Shaping European Research Leaders for Marine Sustainability (SEAS)
SEAS research fellow position call 1

Research possibilities for the SEAS postdoctoral research fellow in early human development in coastal Southern Africa

The information on this page is a supplement to the complete advertisement of the position in the recruitment-portal Jobbnorge. The full advertisement of this position in Jobbnorge will be available after august 1, and linked from this webpage. Call deadline is October 31, 2021.

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SEAS postdoctoral research fellow at Centre for Early Sapiens Behaviour

Research area

Modelling the emergence of innovation, behavioural development and migration in early Homo Sapiens in coastal southern Africa


Professor Eystein Jansen


For an incoming candidate

Unit of employment

Department of Earth Science at University of Bergen


Thematic area and contact

This position is connected to the theme: Modelling the emergence of innovation, behavioural development and migration in early Homo Sapiens in coastal southern Africa. The position is open to an incoming candidate see mobility rules. The successful candidate will be employed at the Department of Earth Science and included in the SapienCE Centre of Excellence on Early Sapiens Behaviour. Information about the Centre and research possibilities for the fellow is available below. For further details about the research and supervision possibilities please contact Professor Eystein Jansen.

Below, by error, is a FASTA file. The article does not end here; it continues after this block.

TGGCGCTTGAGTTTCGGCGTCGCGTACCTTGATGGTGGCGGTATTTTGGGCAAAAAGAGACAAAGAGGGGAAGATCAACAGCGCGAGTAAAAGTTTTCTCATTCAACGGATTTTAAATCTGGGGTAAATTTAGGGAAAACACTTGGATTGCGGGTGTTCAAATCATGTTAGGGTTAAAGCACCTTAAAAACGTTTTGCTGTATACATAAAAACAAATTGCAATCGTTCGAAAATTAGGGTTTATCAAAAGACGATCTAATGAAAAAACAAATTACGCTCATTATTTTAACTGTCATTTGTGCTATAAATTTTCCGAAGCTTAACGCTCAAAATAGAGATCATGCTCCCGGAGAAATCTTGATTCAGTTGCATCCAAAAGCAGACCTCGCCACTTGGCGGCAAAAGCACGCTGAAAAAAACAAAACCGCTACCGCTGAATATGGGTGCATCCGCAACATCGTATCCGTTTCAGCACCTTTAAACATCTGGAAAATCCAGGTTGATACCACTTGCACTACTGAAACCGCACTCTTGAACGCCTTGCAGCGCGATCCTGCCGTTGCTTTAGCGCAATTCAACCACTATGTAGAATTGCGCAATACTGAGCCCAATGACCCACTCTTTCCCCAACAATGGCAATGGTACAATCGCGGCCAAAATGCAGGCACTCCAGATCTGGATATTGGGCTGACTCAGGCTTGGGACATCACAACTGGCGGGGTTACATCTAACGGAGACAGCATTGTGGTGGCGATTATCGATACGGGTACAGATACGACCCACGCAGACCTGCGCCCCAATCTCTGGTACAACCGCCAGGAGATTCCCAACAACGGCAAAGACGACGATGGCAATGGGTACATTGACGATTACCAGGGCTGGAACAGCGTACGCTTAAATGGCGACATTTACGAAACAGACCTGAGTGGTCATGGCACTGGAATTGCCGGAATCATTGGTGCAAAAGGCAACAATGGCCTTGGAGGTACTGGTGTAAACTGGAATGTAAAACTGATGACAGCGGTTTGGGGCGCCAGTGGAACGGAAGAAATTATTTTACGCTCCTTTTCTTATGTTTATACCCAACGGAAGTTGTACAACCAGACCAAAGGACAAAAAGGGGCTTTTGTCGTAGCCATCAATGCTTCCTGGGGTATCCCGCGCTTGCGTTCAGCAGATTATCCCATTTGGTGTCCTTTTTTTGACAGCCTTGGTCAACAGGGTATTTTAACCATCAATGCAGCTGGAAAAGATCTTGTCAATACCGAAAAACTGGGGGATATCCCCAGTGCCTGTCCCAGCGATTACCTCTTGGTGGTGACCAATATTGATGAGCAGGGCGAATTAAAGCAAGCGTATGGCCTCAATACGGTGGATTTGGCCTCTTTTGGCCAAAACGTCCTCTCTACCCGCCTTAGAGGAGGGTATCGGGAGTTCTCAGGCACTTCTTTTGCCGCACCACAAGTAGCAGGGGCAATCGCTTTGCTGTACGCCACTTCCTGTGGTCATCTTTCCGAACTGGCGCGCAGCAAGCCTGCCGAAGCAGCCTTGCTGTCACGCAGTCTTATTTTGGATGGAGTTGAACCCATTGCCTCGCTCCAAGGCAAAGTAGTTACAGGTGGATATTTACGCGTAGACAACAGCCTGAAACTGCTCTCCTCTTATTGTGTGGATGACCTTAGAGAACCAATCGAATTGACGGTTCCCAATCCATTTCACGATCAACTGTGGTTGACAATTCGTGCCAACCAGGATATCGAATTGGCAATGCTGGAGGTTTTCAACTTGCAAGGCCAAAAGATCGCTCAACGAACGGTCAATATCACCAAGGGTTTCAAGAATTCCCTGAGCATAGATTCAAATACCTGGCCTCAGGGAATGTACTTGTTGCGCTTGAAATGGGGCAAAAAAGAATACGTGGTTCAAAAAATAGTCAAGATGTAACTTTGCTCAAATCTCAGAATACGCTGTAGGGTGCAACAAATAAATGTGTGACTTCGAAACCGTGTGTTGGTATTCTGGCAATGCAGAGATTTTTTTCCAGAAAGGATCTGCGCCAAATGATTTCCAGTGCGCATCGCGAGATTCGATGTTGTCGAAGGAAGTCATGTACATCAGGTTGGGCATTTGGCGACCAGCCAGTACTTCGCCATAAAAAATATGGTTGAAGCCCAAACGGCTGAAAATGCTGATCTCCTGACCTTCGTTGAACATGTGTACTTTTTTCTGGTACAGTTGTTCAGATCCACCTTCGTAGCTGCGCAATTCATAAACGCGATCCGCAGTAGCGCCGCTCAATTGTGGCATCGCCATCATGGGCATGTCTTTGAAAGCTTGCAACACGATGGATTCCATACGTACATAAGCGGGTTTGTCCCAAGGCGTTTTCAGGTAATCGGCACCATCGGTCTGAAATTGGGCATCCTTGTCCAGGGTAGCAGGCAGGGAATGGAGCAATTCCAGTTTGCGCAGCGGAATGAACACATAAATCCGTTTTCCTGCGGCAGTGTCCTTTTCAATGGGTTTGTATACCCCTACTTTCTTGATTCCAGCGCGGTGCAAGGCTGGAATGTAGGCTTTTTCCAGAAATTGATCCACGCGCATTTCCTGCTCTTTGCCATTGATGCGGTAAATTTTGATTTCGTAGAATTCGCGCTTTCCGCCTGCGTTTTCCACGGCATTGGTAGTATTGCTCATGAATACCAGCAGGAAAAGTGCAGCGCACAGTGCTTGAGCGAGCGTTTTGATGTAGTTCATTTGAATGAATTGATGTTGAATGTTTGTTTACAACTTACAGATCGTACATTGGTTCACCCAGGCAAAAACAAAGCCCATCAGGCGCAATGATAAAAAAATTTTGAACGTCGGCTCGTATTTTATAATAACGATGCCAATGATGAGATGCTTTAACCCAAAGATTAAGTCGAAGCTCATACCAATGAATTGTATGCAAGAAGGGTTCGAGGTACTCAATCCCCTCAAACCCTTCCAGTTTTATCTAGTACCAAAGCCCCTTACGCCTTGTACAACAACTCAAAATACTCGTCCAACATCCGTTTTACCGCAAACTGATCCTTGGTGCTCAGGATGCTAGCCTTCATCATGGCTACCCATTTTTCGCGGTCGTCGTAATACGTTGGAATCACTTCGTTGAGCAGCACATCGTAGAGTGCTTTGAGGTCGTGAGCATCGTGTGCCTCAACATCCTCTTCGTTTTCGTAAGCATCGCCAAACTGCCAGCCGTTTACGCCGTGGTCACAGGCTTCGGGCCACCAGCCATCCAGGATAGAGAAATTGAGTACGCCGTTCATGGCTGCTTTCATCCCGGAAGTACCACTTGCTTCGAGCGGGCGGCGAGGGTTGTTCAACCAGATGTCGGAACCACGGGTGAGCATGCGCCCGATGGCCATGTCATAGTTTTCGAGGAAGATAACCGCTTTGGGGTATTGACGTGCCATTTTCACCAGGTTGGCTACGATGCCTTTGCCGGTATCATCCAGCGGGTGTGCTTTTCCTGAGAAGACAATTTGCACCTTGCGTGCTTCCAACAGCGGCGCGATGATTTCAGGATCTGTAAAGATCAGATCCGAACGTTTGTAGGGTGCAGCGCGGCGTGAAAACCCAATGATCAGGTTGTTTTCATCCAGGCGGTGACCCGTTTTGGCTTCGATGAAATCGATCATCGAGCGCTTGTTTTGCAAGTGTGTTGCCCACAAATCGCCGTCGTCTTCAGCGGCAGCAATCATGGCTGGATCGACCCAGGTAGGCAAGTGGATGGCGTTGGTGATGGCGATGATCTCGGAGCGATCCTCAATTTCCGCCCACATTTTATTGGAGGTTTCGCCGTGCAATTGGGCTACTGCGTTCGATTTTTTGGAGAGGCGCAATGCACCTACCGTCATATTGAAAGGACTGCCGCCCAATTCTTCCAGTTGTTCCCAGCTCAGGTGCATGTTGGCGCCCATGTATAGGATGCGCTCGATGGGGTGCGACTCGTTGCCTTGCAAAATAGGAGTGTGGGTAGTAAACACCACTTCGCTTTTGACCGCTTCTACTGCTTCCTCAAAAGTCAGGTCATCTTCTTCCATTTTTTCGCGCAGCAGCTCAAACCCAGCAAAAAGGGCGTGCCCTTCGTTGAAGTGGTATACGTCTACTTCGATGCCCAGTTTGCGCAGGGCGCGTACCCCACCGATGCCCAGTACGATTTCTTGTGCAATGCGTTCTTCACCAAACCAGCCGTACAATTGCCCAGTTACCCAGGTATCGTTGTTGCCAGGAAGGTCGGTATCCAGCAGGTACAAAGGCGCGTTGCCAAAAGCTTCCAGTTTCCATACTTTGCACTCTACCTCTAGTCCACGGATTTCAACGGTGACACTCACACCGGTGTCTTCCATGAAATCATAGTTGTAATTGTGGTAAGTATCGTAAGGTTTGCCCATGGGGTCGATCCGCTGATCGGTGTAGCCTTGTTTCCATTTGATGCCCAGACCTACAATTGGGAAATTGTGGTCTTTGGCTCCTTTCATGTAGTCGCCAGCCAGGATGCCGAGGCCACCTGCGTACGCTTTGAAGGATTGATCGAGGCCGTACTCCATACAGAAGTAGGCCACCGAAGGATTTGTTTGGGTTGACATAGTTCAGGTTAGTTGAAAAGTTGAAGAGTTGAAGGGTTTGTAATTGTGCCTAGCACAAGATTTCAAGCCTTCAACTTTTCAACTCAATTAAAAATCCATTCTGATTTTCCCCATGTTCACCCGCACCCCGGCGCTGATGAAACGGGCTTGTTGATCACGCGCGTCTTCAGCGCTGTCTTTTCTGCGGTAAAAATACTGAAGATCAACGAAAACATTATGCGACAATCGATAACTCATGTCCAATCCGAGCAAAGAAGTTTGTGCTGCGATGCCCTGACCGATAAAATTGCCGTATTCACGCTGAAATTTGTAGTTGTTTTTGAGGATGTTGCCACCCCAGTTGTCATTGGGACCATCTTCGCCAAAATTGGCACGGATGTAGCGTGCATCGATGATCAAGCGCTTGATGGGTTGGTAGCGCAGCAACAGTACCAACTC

Research possibilities and resources 

Research environment in SapienCE: The Centre for Early Sapiens Behaviour (SapienCE) is a Centre of Excellence (CoE) established in 2017, funded by the Norwegian Research Council (https://www.uib.no/en/node/137103/). The centre is built around a team of international scientists specialized in the fields of archaeology, psychology and climatology, led by Professor Christopher Stuart Henshilwood.

Scientific opportunities: SapienCE focuses on the emergence of cultural innovation in Homo sapiens populations of southern Africa between 120,000-50,000 years ago. An inter-disciplinary team of scientists at the University of Bergen and international partners, integrates high-resolution records of early human cultural, social, technological and subsistence behaviours with innovative geoarchaeological, climate and cognitive data models. This holistic approach is providing groundbreaking insight into the diverse aspects of what it means to be human.

Homo populations started acquiring modern anatomical traits by ~300 000 years ago in Africa, but there is no evidence indicating that their behaviour was modern at the time. Current archaeological evidence, although limited, highlights the 120-50 ka interval as a period of accelerated human cognitive, technological and social development. The fundamental causes of this critical transformation remain, however, debated. One often-proposed mechanism is the need to adapt to rapidly changing environmental conditions.

Description of project and motivation